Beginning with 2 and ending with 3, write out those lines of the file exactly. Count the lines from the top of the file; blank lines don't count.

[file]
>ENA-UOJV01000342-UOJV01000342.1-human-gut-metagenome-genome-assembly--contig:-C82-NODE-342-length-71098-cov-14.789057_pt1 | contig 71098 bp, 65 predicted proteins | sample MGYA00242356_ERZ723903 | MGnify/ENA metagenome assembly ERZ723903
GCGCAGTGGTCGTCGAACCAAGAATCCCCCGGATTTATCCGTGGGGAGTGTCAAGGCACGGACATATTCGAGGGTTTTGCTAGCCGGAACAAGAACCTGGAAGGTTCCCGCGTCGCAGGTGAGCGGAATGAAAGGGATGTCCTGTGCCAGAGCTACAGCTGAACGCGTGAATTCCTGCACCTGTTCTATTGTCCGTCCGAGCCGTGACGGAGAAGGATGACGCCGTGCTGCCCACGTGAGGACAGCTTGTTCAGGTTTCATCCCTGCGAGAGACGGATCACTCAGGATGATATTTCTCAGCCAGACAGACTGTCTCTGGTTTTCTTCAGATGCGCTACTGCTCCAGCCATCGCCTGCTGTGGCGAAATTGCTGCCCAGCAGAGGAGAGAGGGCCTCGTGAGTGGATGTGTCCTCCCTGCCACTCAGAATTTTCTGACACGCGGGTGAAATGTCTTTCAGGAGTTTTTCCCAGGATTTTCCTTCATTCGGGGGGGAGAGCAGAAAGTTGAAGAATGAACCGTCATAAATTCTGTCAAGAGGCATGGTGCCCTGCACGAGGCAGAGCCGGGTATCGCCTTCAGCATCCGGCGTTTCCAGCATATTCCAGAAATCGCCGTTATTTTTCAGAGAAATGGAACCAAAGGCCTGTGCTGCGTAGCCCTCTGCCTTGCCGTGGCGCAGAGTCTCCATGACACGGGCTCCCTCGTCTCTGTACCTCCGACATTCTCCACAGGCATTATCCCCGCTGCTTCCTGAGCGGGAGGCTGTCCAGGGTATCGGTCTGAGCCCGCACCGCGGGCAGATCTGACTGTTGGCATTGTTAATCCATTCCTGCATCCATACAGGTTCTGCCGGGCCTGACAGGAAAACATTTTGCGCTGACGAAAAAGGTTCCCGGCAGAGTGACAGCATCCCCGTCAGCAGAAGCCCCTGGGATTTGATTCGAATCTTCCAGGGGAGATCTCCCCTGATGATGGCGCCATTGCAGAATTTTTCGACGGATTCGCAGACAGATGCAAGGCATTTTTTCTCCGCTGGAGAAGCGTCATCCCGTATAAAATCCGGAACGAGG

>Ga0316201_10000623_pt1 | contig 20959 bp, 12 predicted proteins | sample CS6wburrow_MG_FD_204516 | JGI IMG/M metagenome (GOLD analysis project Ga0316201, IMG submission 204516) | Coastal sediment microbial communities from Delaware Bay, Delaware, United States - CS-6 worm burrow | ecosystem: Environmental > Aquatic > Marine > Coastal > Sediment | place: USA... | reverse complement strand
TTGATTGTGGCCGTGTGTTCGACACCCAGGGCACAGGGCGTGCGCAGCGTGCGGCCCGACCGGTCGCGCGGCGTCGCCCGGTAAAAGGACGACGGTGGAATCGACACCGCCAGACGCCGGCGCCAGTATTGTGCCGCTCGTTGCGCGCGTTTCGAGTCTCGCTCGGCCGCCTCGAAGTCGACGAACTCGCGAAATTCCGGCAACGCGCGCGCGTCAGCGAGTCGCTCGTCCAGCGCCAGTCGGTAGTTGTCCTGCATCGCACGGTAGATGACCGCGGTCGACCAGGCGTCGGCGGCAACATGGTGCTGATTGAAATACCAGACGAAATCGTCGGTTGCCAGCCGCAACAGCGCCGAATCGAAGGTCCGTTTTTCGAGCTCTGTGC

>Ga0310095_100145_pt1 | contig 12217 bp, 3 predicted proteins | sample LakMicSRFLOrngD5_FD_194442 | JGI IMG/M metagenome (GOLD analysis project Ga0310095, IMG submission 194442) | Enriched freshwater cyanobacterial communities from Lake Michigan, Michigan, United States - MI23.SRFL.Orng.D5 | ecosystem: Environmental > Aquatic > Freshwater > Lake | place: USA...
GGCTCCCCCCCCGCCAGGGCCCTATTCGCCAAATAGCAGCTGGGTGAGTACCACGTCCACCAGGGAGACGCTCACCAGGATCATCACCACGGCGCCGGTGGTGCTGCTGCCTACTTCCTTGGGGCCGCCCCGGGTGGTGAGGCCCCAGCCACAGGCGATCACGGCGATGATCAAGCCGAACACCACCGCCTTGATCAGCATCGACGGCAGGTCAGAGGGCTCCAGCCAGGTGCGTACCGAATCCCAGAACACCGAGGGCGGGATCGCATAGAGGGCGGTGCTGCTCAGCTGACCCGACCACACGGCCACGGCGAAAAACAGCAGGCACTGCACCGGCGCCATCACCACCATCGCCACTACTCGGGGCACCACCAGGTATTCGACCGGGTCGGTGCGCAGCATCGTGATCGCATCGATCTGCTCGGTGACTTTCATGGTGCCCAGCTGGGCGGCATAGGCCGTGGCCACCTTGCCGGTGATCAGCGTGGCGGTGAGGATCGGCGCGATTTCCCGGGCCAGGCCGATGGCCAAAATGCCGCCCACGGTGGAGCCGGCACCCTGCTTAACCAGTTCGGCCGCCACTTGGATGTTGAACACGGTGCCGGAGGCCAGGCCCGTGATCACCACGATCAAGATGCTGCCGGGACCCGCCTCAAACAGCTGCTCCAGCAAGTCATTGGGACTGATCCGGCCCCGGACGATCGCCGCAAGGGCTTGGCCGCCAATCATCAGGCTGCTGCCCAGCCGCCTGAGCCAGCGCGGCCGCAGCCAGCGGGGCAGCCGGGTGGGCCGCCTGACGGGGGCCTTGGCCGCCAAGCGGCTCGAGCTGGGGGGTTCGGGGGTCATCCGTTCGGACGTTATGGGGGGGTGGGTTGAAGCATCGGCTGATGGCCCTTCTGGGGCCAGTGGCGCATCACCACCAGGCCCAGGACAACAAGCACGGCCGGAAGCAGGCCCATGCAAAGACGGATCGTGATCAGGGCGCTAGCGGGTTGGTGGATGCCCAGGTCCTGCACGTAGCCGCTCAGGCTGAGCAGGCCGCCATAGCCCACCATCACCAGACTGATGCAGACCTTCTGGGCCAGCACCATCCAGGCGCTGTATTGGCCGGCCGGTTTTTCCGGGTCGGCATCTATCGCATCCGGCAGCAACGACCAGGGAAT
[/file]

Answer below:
GCGCAGTGGTCGTCGAACCAAGAATCCCCCGGATTTATCCGTGGGGAGTGTCAAGGCACGGACATATTCGAGGGTTTTGCTAGCCGGAACAAGAACCTGGAAGGTTCCCGCGTCGCAGGTGAGCGGAATGAAAGGGATGTCCTGTGCCAGAGCTACAGCTGAACGCGTGAATTCCTGCACCTGTTCTATTGTCCGTCCGAGCCGTGACGGAGAAGGATGACGCCGTGCTGCCCACGTGAGGACAGCTTGTTCAGGTTTCATCCCTGCGAGAGACGGATCACTCAGGATGATATTTCTCAGCCAGACAGACTGTCTCTGGTTTTCTTCAGATGCGCTACTGCTCCAGCCATCGCCTGCTGTGGCGAAATTGCTGCCCAGCAGAGGAGAGAGGGCCTCGTGAGTGGATGTGTCCTCCCTGCCACTCAGAATTTTCTGACACGCGGGTGAAATGTCTTTCAGGAGTTTTTCCCAGGATTTTCCTTCATTCGGGGGGGAGAGCAGAAAGTTGAAGAATGAACCGTCATAAATTCTGTCAAGAGGCATGGTGCCCTGCACGAGGCAGAGCCGGGTATCGCCTTCAGCATCCGGCGTTTCCAGCATATTCCAGAAATCGCCGTTATTTTTCAGAGAAATGGAACCAAAGGCCTGTGCTGCGTAGCCCTCTGCCTTGCCGTGGCGCAGAGTCTCCATGACACGGGCTCCCTCGTCTCTGTACCTCCGACATTCTCCACAGGCATTATCCCCGCTGCTTCCTGAGCGGGAGGCTGTCCAGGGTATCGGTCTGAGCCCGCACCGCGGGCAGATCTGACTGTTGGCATTGTTAATCCATTCCTGCATCCATACAGGTTCTGCCGGGCCTGACAGGAAAACATTTTGCGCTGACGAAAAAGGTTCCCGGCAGAGTGACAGCATCCCCGTCAGCAGAAGCCCCTGGGATTTGATTCGAATCTTCCAGGGGAGATCTCCCCTGATGATGGCGCCATTGCAGAATTTTTCGACGGATTCGCAGACAGATGCAAGGCATTTTTTCTCCGCTGGAGAAGCGTCATCCCGTATAAAATCCGGAACGAGG

>Ga0316201_10000623_pt1 | contig 20959 bp, 12 predicted proteins | sample CS6wburrow_MG_FD_204516 | JGI IMG/M metagenome (GOLD analysis project Ga0316201, IMG submission 204516) | Coastal sediment microbial communities from Delaware Bay, Delaware, United States - CS-6 worm burrow | ecosystem: Environmental > Aquatic > Marine > Coastal > Sediment | place: USA... | reverse complement strand